The Environmental Protection Agency (EPA) last week approved a new framework to regulate the disposal of old computer monitors with cathode ray tubes (CRTs) and aged TVs loaded with mercury, a move that is being applauded by the computer industry.
“CEA agrees with the EPA’s statement that a CRT not recycled is an opportunity lost,” said Parker Brugge, senior director of the Consumer Electronics Association (CEA), an industry trade group based in Arlington, Va. “The ruling is an important step towards increased recycling and resource recovery on a national scale.”
The new rules have been in the works since 2002.
An economic analysis conducted by the EPA indicates that approximately 52 percent of American households have computers, while there are 100 million Americans who have two televisions each. About 20 million TVs are disposed of every year, according to the EPA, based on sales of new TVs. About 37 million new computer monitors are sold yearly. All told, there are about 9,600 tons of CRT glass disposed of annually — much less than glass makers’ recycling capacity.
Spawning a New Industry
“Recycling glass from computers and televisions is still largely a new industry,” the preamble to the new EPA rule states. “However, the number of units available for reuse or recycling is growing rapidly, and state and industry initiatives to promote recycling are increasing. EPA is eager to see this industry grow, in part because reusing and recycling these materials saves valuable natural resources and avoids their disposal in landfills and incinerators.”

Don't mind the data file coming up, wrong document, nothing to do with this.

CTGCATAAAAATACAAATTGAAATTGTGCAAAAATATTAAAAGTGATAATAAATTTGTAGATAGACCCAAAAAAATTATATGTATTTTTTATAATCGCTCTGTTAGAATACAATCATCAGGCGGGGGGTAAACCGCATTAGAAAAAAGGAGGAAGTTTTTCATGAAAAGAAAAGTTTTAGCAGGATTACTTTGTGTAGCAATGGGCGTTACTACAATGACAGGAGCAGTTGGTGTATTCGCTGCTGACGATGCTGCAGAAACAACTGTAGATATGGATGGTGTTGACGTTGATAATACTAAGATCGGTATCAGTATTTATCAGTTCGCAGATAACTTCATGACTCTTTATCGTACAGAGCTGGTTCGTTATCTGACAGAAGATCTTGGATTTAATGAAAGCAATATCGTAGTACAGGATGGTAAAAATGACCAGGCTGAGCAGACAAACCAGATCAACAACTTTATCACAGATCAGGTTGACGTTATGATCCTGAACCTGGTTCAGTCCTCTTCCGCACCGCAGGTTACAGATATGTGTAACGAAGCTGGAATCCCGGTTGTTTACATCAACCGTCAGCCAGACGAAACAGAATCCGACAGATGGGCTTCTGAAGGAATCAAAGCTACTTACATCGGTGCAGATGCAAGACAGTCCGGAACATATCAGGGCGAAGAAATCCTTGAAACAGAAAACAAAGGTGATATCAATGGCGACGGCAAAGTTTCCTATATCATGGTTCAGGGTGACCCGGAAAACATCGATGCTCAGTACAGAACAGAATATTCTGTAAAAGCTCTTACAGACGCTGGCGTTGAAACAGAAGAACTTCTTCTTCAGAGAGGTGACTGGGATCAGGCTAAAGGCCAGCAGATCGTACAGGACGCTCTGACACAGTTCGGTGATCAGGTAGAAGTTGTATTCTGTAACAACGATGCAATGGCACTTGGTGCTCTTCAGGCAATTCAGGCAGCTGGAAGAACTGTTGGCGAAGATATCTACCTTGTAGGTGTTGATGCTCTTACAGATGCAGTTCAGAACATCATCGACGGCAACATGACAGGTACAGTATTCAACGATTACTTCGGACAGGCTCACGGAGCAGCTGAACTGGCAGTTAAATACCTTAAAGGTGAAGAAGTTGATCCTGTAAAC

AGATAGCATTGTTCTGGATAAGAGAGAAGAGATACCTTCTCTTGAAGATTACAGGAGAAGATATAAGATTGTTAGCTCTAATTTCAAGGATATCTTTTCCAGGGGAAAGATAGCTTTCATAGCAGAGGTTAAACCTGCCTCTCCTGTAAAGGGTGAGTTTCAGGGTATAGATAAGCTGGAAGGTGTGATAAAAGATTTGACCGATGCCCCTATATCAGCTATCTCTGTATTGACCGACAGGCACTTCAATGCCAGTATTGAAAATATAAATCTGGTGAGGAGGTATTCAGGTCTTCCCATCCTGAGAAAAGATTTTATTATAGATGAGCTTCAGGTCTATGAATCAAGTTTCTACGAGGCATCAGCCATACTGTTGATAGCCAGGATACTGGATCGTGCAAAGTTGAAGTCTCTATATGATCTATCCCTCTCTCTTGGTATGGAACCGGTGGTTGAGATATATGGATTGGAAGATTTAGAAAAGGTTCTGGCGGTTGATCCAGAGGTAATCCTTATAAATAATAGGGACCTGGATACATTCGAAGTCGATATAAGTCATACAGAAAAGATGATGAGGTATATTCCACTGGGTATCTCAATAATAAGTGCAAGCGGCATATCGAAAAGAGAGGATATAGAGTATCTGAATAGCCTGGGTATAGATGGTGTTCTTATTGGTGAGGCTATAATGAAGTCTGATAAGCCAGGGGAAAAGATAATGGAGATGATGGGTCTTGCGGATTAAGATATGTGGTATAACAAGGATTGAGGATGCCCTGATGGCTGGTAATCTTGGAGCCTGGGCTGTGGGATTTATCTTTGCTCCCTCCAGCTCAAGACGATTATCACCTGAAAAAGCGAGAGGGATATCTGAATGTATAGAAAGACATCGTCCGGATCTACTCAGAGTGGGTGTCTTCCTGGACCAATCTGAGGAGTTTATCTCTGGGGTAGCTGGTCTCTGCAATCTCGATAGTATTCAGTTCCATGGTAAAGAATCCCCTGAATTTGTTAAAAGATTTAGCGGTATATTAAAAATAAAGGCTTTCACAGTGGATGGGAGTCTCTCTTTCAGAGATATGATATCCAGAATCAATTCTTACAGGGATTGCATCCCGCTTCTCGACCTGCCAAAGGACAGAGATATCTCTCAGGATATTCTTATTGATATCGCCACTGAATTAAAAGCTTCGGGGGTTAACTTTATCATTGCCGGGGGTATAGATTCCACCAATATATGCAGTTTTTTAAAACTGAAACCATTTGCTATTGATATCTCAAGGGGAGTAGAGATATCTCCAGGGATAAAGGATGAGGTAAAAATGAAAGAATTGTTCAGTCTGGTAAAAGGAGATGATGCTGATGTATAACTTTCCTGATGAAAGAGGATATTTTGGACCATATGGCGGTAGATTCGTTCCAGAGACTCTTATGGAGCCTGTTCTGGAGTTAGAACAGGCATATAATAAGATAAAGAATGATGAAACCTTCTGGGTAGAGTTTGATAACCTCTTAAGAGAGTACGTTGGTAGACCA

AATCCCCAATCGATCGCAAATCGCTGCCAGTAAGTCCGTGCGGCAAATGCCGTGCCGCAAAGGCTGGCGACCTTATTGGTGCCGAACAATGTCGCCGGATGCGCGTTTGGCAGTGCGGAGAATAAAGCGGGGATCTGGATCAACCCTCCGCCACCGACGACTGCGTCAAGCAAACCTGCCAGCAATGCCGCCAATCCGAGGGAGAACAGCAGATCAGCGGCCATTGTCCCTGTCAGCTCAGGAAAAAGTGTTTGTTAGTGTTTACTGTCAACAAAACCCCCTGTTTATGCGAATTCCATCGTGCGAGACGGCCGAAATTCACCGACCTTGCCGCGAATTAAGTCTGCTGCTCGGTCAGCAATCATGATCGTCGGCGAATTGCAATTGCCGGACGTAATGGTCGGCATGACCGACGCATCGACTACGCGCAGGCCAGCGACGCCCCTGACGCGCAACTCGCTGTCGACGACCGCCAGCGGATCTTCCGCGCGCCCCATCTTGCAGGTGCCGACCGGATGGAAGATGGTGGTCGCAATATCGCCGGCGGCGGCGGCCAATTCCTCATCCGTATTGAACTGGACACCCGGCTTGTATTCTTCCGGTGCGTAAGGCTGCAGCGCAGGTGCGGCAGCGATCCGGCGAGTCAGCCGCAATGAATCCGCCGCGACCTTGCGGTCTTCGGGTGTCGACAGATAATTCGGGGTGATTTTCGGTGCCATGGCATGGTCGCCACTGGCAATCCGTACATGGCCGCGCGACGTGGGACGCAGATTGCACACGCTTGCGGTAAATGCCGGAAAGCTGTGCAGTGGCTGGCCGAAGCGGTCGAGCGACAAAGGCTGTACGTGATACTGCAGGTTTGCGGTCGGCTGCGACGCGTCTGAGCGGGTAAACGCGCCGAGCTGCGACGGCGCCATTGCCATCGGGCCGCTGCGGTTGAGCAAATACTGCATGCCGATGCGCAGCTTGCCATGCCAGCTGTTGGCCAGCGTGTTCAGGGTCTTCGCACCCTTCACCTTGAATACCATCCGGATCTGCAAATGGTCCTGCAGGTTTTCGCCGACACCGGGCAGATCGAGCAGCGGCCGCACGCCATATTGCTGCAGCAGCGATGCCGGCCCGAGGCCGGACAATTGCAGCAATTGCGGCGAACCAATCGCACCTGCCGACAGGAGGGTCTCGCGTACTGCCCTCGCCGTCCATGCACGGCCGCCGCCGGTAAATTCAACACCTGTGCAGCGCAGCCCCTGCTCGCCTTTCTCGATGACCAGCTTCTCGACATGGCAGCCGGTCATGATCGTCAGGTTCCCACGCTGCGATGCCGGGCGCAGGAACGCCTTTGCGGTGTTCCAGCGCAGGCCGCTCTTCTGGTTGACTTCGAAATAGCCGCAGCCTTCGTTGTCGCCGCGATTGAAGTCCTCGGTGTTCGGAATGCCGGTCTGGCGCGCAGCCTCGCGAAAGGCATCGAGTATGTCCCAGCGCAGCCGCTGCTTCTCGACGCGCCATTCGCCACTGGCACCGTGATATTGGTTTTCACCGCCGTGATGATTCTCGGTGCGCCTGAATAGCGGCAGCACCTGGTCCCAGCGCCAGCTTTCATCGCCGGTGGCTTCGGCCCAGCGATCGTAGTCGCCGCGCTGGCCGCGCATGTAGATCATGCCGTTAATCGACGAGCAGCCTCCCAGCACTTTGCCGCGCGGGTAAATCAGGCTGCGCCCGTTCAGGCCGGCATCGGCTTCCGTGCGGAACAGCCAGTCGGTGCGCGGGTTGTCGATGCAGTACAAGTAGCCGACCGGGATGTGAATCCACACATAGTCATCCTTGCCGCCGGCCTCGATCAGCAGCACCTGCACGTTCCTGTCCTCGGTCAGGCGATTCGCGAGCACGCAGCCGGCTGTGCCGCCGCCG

Many used CRTs and items of mercury-containing equipment are currently classified as “characteristic hazardous wastes” under the Resource Conservation and Recovery Act (RCRA), meaning the old computer parts are subject to the hazardous waste laws.
The EPA’s new rule changes the definition of “solid waste,” streamlining the RCRA management requirements for discarded CRTs, as well as for glass removed from CRTs and later sent for recycling.
The EPA spent several years clarifying the status of used CRTs and sought comment from the industry on how to best streamline management requirements for used mercury-containing equipment.
Now, the actual recycling will be conducted on a local level, managed by state regulations in compliance with the new federal rule. “To promote legitimate recycling of CRTs, we encourage the states to implement rules consistent with the EPA’s regulations,” said Brugge. This will lead to a “harmonized national solution for electronics recycling that establishes consistency for industry, government and, above all, consumers.”
An Important Step
The new rules will help keep mercury out of local landfills, the EPA claimed.
“Currently, businesses and other organizations that recycle or dispose of their CRTs are confused about the applicability of hazardous waste management requirements to their computer or television monitors,” the agency said in a statement. Revising the regulations will “encourage opportunities to safely collect, reuse and recycle CRTs.”
Interest in recycling computer and electronics products is increasing nationally. Last week, the U.S. Department of Commerce issued a report on electronic waste, and computer maker Dell said it would help customers recycle their old PCs, even if they don’t buy a new one from Dell.
Investment in the nascent computer recycling business also is picking up.
Greenwich, Conn.-based Catterton Partners, a private equity firm, recently invested US$50 million in Newmarket IT, enabling an expansion of the company’s recycling operations.
The seven-year-old firm recycles and refurbishes computers that have come off lease, and is set to receive the funds Aug. 8, after which it will open facilities in Reno, Nev., and in the Midwest.
Jake Player, the former head of Dell’s asset recovery services, is the new president of the company.
Newmarket is able to process about 3,500 machines daily at its Austin, Texas, facility, which equates to roughly 1.3 million PCs per year.